Creating Arpeggio EP
Sometimes you have these strange ideas that you abandon almost in the minute you get them, because you think they’re too strange, impossible to go through with or simply not any good. I was about to abandon the initial idea for this release, but i am glad that it stuck around and eventually turned into a recording.
My 3 track EP «Arpeggio» was released on March 29th, on Nils Frahm’s «Piano Day», a global event celebrating the piano and everything around it. Why March 29th, you say? Well, it is the 88th day of the year. And most pianos have 88 keys. If you’d like to listen as you read, you can press play to the left, or find the EP on Spotify by clicking here.
The tracks are actually 3 versions of the same tune, or at least the same harmonic structure, and I got the idea for the Arpeggio theme a couple of years ago. A part of me finds a sort of strange relief in playing patterns using all five fingers. Maybe it sticks around from the Hanon exercises from my younger days when I played classical piano and was determined to become the new Leif Ove Andsnes, I don’t know. Anyway, I started playing this arpeggio* up and down and I didn’t know exactly what to make of it. I left the idea in the drawer for quite a while, but it kept coming back to me. I think that when you can’t get a thing out of your head, it’s a sign of an idea that needs to be developed into something more.
* «An arpeggio (Italian: [arˈpeddʒo]) is a type of broken chord, in which the notes that compose a chord are played or sung in a rising or descending order. An arpeggio may also span more than one octave.» (Wikipedia)
Drifting, Almost Falling wrote a nice review of the EP, assuming that the closing track «Arpeggio» was the basis for the two other tracks. In some way it is. But everything actually started with “Warpeggio”, the opening track.
A remote art gallery with a piano
When I recorded “Pharos” (Spotify link) on a beautiful, white(!) Yamaha U1 piano in a small art gallery near Lista Lighthouse, I also spent some time fooling around with the Arpeggio idea. I already had the piano’s damper felt engaged as I used it on “Pharos”. The damper felt was originally designed in order to keep a good relationship to your neighbours when practising, as it decreases volume and softens the tone. Ever since I heard Nils Frahm’s beautiful album “Felt” (Spotify link) the first time, I’ve been incredibly fascinated by this sound, and kept on exploring recording techniques and how to embed it into my own musical language.
I ended up recording for a while, stacking 3 layers of acoustic piano on top of each other. This very improvised recording turned out to be the first tune «Warpeggio» (for the records, I am anticipating «warp» with the title, not «war»), and the basis for the whole EP.
The production and the instruments
I continued working on it in my studio, adding layers, mixing and producing. I used my beloved Phillips Philicorda (whom lately was reunited with it’s twin, more about that later) for the pad sounds, sent through my Roland Space Echo RE-301 twice and panned hard L/R as a stereo pad. The bass synth is a Novation Bass Station II, and I think there might be some Casio MT-101 in there as well. The melody is played on my dear Fender Rhodes mk1 that used to be on the road with Norwegian cult band Jaga Jazzist (I bought it very cheap and in a devious state from Øystein Moen ages ago and it has been given some love since). In order to move the Rhodes around in the studio without killing my back, I put it on a keyboard stand and built a DIY dolly for it.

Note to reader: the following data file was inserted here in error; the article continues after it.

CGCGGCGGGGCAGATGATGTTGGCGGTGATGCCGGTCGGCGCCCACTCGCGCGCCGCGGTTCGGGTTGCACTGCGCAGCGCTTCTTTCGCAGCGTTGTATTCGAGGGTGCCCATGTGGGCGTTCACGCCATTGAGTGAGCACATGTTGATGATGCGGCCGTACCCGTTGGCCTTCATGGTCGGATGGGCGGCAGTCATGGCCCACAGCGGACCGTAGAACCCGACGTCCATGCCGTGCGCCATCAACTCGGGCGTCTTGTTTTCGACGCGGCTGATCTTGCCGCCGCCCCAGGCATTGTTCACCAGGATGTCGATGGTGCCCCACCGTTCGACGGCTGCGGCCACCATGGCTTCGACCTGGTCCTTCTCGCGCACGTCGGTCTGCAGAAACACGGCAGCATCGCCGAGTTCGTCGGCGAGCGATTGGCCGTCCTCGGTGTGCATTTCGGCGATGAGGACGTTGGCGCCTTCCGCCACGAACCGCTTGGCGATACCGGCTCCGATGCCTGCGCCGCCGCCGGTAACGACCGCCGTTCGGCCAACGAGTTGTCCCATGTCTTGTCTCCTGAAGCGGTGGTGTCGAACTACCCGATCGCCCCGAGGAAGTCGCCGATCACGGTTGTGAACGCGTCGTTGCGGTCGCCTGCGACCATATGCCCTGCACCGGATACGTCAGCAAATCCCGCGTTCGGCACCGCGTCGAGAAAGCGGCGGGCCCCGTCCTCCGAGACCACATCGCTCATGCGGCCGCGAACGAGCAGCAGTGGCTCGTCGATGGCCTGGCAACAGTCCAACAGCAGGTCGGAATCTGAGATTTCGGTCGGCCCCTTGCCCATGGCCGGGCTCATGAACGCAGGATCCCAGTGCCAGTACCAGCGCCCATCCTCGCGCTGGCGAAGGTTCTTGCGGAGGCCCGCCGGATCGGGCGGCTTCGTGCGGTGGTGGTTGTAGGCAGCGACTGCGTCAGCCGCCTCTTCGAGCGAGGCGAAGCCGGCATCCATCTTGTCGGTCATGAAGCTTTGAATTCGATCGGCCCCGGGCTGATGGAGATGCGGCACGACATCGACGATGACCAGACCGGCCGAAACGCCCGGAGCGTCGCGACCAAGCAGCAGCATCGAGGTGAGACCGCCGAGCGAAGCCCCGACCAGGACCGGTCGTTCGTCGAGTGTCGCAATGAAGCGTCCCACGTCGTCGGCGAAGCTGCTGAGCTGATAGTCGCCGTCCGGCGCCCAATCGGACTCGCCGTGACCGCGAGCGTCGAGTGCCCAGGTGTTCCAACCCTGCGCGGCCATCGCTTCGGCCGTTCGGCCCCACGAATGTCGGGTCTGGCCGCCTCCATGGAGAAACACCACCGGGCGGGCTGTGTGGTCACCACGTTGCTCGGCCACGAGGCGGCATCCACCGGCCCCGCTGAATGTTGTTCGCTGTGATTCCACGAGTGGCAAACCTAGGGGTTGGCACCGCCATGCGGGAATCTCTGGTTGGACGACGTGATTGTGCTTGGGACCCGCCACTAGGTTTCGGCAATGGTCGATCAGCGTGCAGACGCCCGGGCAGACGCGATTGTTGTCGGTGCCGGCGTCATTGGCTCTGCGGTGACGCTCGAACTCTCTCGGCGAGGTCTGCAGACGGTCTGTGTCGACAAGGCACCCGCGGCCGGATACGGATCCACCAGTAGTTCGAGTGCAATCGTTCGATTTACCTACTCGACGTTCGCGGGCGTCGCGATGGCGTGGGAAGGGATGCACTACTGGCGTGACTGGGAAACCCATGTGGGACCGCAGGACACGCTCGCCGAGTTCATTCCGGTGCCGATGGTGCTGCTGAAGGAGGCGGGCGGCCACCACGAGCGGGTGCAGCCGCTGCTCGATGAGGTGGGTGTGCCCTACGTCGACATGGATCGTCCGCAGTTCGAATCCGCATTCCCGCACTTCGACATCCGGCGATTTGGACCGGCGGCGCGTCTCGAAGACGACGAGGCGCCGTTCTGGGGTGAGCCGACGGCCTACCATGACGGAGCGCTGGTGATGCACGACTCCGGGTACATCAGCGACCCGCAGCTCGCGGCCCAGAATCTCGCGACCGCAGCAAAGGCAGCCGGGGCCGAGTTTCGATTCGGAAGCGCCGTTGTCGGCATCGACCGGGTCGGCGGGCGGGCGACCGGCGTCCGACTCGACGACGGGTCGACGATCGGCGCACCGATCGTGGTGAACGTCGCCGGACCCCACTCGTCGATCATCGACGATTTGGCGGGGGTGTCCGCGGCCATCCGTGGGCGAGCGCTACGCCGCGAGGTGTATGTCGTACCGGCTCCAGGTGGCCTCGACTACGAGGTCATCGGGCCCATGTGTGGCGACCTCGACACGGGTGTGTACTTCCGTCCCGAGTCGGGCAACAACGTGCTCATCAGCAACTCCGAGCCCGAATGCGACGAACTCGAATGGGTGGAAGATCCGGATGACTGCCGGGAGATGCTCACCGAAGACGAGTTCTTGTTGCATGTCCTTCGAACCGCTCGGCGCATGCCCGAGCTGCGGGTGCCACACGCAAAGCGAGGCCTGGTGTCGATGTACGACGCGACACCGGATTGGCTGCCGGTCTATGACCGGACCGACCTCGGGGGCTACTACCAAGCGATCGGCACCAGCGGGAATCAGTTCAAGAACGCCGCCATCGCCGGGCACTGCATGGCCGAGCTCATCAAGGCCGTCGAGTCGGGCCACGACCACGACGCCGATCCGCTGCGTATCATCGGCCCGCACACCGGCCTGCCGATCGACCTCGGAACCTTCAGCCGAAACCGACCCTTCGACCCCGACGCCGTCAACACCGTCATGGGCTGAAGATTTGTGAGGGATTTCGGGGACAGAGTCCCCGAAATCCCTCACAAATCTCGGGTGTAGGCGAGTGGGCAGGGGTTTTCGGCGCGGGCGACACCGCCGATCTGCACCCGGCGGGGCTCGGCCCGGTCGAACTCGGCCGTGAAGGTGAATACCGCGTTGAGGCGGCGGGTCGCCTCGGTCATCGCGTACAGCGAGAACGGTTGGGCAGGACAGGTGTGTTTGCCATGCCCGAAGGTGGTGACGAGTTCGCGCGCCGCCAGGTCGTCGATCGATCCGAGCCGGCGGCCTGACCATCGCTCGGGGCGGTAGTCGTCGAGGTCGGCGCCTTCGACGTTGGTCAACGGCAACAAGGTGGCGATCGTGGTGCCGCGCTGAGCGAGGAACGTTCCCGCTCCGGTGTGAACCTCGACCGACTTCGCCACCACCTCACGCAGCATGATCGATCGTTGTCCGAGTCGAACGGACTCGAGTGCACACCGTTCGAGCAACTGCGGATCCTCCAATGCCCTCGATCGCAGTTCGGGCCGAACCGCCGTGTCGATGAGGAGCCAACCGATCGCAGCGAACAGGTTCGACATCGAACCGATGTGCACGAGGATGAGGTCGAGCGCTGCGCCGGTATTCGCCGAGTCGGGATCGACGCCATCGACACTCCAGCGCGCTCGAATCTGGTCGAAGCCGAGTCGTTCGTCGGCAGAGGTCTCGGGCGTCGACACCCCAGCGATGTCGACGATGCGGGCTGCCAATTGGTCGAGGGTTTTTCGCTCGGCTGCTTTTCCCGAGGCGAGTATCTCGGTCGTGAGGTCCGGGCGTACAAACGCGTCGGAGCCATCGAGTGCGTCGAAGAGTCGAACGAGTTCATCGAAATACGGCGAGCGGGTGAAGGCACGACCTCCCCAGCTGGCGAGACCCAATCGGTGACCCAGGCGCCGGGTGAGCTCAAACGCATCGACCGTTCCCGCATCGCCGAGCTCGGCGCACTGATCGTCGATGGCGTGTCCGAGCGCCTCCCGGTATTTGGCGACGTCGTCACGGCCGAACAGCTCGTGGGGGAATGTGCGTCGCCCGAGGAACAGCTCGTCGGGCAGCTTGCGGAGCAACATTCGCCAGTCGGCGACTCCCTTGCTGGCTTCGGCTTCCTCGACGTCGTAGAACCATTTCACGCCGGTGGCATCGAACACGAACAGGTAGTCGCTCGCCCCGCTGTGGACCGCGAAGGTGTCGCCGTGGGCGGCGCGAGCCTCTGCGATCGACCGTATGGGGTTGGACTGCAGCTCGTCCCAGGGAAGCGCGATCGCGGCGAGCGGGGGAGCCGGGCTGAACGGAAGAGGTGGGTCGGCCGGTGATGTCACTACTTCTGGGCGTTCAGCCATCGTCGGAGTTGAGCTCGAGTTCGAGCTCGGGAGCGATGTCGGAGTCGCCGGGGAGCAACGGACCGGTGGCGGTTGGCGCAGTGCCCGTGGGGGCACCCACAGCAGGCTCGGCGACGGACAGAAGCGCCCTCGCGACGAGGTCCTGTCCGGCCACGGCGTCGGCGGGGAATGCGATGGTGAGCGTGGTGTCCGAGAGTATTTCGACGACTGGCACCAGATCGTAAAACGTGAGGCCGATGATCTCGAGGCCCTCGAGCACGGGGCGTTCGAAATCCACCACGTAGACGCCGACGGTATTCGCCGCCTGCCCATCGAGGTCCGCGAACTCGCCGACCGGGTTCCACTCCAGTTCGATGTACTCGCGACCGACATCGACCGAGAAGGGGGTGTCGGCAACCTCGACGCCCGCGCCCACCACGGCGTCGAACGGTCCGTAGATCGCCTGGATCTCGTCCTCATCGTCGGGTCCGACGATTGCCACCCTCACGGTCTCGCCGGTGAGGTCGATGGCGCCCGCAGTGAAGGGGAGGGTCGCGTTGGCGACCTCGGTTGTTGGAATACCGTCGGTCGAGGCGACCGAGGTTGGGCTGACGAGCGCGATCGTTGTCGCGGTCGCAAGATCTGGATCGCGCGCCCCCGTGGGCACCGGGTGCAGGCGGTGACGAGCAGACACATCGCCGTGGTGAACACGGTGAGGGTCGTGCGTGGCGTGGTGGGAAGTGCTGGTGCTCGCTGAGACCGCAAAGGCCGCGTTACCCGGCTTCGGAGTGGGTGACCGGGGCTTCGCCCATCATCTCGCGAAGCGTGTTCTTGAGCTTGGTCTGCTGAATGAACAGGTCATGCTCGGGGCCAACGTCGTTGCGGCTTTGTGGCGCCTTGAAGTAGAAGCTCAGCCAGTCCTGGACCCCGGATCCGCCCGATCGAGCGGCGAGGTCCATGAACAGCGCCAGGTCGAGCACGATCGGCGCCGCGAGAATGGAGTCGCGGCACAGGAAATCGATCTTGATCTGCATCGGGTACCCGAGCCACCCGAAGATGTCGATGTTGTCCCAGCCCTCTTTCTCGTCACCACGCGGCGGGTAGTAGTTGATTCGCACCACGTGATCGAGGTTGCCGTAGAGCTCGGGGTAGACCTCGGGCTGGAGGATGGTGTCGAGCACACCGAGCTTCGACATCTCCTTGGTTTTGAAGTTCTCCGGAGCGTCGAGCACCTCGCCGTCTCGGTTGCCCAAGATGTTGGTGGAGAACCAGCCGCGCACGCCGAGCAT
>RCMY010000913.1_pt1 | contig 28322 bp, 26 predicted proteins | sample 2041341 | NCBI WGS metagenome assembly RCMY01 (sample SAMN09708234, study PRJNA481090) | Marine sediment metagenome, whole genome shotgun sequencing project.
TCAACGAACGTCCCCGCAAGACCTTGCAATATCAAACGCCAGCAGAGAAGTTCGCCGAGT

I originally intended to release «Warpeggio» as a single. But when the production was done, I couldn’t let go of the idea of recording more. So I ended up creating two more versions of the track for solo piano, trying to keep the main core of the tune but present it with some different approaches.
More felted upright piano
Since the piano tracks on “Warpeggio” were recorded on a felted upright piano, I wanted to continue with this sound for the two remaining tracks. I don’t have an upright piano in my studio yet (but I do have a wonderful ‘1920 Mason & Hamlin grand that you’ll hear more about later), so I needed to set up on location to record the rest. I work as a piano teacher at the local music school two days a week, and the day we had the pianos tuned at work, I seized the opportunity and brought my Neumann KM184s. I spent the evening after my classes recording «Arpeggio» and “Harpeggio”.
The EP turned out as a kind of conceptual album for me, as I’ve never released different versions of the same song before. I’ve tried to create a sense of eternity and time ticking in the tracks, and I hope that you’ll enjoy listening to the EP.
I’d be happy to answer any questions, and would also be glad to hear your opinions about the music below!
All the best,